Cri-du-chat Syndrome

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Cri-du-chat (cat's cry) syndrome, also known as 5p- syndrome, is a chromosomal condition that results when a piece of chromosome 5 is missing. Infants with this condition often have a high-pitched cry that sounds like that of a cat.


Other Names

  • Cat cry syndrome
  • Chromosome 5p- Syndrome
  • 5p Deletion Syndrome
  • monosomy 5p
  • 5p- Syndrome

Signs and Symptoms

The disorder is characterized by mental retardation and delayed development, distinctive facial features, small head size (microcephaly), low birth weight, and weak muscle tone (hypotonia) in infancy. Some children with cri-du-chat syndrome are also born with a heart defect.


Cri-du-chat syndrome is caused by a deletion of the end of the short (p) arm of chromosome 5. This chromosomal change is written as 5p-. The size of the deletion varies among affected individuals; studies suggest that larger deletions tend to result in more severe mental retardation and developmental delay than smaller deletions in people with cri-du-chat syndrome.

The signs and symptoms of cri-du-chat syndrome are probably related to the loss of multiple genes on the short arm of chromosome 5. Researchers believe that the loss of a specific gene, CTNND2, is associated with severe mental retardation in some people with this condition. They are working to identify additional genes in this region and determine how their loss contributes to the characteristic features of cri-du-chat syndrome.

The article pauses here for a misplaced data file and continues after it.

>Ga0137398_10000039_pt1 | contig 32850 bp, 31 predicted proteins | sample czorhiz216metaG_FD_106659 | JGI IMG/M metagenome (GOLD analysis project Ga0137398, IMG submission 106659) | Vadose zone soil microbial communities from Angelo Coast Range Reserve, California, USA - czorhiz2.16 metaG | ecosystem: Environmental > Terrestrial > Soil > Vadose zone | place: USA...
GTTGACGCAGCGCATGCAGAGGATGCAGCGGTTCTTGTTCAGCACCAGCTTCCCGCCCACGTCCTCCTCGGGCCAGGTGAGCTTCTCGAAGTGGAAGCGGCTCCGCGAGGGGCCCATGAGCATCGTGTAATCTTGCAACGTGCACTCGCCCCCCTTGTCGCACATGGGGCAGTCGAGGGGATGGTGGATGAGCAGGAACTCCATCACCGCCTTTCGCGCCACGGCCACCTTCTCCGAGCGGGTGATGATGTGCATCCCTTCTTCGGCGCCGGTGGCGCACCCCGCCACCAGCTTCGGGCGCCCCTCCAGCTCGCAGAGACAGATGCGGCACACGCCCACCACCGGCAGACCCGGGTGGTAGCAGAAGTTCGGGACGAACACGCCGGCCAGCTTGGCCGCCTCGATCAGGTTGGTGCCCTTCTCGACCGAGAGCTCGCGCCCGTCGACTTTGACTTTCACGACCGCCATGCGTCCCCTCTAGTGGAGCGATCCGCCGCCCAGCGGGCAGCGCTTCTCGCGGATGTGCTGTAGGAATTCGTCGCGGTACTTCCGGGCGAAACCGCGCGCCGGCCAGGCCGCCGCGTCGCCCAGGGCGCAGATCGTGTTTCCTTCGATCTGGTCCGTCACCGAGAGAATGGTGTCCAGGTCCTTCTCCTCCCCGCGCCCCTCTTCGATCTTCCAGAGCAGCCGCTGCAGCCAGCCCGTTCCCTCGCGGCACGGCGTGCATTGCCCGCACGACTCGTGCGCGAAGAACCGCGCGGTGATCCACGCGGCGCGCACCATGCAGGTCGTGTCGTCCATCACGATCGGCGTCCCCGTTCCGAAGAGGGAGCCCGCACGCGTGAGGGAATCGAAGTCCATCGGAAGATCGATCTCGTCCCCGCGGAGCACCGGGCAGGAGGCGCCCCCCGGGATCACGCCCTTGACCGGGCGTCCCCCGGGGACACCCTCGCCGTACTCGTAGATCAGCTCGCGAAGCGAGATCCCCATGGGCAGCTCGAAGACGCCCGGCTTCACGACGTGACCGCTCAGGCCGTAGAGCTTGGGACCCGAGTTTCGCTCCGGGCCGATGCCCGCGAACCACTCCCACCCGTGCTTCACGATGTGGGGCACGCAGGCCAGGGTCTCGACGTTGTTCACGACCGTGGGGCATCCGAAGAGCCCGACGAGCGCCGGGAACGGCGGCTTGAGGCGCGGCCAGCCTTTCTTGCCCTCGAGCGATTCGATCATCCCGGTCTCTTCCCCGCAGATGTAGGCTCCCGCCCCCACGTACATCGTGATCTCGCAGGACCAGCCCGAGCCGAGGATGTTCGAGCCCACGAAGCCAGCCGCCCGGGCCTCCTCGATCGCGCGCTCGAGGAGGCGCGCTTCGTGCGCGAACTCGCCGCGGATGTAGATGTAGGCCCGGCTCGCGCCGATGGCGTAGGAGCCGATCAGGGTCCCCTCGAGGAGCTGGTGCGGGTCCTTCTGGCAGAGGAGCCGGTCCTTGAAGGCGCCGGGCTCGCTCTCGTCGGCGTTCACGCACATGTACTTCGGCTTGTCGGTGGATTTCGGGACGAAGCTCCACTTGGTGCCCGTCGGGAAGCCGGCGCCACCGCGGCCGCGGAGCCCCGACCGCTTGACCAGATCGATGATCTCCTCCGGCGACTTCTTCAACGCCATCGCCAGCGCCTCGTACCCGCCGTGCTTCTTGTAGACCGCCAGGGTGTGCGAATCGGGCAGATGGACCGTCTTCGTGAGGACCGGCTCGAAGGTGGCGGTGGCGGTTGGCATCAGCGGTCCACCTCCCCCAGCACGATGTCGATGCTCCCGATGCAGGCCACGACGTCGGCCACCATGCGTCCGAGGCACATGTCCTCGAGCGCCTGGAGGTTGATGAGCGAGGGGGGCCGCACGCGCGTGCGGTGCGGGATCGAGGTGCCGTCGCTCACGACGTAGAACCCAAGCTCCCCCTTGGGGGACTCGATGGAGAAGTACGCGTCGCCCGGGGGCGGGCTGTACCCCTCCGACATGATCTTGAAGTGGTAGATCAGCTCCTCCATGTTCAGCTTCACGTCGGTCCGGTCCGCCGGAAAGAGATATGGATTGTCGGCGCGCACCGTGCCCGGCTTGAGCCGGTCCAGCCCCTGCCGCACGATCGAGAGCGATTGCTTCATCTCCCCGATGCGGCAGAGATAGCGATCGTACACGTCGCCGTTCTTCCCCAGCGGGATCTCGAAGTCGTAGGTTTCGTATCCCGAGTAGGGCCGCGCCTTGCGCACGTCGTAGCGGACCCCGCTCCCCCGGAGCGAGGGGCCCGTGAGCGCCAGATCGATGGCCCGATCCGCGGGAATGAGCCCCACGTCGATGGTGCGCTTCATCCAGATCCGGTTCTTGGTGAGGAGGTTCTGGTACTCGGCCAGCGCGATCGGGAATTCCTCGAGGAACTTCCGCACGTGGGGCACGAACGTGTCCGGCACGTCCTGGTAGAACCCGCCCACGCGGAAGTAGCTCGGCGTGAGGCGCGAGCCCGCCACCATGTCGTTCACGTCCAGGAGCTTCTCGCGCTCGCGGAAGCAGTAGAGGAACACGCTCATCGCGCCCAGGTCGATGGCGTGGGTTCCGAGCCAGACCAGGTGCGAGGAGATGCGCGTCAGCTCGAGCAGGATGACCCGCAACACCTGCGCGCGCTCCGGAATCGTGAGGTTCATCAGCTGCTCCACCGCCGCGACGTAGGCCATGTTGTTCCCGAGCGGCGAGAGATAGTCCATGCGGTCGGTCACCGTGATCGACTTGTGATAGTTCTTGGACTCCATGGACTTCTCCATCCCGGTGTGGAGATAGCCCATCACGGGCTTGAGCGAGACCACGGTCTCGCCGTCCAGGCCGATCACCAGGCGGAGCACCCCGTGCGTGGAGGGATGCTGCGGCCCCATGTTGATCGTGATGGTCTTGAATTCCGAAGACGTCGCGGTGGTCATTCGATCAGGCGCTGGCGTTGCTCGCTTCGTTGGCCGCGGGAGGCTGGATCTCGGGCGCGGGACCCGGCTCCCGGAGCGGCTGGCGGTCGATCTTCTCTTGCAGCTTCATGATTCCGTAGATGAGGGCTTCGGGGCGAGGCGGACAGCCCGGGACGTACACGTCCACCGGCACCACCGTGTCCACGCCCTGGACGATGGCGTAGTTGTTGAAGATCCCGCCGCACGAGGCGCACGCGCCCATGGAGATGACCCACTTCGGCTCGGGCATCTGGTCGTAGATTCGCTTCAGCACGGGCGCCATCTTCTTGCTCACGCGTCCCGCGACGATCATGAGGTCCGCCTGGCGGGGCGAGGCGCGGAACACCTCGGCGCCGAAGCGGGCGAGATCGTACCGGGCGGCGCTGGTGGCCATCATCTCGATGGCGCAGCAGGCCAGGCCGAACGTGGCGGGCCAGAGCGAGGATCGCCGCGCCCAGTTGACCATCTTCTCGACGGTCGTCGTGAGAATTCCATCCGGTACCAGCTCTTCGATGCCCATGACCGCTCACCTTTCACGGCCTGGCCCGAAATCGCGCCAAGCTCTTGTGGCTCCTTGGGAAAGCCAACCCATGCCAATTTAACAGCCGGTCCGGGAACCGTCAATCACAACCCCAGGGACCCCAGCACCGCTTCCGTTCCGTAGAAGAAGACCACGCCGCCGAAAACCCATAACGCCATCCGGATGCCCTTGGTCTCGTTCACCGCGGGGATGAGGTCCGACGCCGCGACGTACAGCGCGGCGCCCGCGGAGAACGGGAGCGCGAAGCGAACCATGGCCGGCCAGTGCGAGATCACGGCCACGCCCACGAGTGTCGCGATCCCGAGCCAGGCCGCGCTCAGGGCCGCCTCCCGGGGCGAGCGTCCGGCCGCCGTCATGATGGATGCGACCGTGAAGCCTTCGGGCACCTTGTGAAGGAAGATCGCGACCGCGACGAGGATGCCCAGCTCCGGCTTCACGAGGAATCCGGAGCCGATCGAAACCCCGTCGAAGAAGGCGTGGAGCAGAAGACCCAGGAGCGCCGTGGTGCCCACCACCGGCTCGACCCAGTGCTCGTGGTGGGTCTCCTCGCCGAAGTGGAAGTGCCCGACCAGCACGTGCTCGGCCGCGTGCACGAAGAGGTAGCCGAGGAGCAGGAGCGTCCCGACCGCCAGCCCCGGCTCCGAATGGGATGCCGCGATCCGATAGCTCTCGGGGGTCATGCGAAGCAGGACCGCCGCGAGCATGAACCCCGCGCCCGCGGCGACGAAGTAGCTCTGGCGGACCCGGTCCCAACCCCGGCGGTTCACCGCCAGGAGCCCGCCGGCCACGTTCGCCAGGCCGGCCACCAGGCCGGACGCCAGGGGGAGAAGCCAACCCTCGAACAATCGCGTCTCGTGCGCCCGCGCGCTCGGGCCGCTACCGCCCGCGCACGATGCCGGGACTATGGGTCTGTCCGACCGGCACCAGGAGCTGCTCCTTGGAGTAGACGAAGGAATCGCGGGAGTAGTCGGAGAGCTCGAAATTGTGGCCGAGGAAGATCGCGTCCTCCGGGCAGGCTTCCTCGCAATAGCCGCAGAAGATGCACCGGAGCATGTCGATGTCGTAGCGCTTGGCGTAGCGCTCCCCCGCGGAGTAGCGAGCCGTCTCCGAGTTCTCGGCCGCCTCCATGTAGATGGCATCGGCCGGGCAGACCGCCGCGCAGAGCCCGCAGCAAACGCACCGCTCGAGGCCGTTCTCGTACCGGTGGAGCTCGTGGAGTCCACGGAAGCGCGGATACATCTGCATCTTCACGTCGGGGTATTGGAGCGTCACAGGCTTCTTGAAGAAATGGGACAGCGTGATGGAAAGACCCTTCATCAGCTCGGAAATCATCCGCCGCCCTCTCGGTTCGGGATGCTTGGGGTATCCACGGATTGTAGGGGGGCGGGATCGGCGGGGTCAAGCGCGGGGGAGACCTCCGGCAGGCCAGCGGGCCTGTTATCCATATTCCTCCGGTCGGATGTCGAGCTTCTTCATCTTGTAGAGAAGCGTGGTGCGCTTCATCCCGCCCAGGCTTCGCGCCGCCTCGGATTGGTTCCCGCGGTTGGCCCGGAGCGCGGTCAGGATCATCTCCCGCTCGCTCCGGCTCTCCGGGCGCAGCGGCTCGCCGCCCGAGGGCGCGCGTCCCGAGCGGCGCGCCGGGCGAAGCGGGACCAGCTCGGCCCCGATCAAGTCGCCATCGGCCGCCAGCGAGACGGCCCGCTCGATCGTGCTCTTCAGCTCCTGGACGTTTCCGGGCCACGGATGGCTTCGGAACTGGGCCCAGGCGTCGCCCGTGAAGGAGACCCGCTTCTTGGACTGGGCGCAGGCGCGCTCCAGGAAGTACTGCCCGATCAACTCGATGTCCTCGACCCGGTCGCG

Chances of Developing Cri-du-chat Syndrome

Cri-du-chat syndrome occurs in an estimated 1 in 20,000 to 50,000 newborns. This condition is found in people of all ethnic backgrounds and is slightly more common in females.


Cri-du-chat syndrome is related to chromosome 5.

The CTNND2 gene is associated with cri-du-chat syndrome.


Most cases of cri-du-chat syndrome are not inherited. They result from a chromosomal deletion that occurs as a random event during the formation of reproductive cells (eggs or sperm) or in early fetal development. Affected people typically have no history of the disorder in their family.

About 10 percent of people with cri-du-chat syndrome inherit the chromosome with a deleted segment from an unaffected parent. In these cases, the parent carries a chromosomal rearrangement called a balanced translocation, in which no genetic material is gained or lost. Balanced translocations usually do not cause any medical problems; however, they can become unbalanced as they are passed to the next generation. Children who inherit an unbalanced translocation can have a chromosomal rearrangement with extra or missing genetic material. Individuals with cri-du-chat syndrome who inherit an unbalanced translocation are missing genetic material from the short arm of chromosome 5, which results in birth defects and other health problems characteristic of this disorder.

Other Resources

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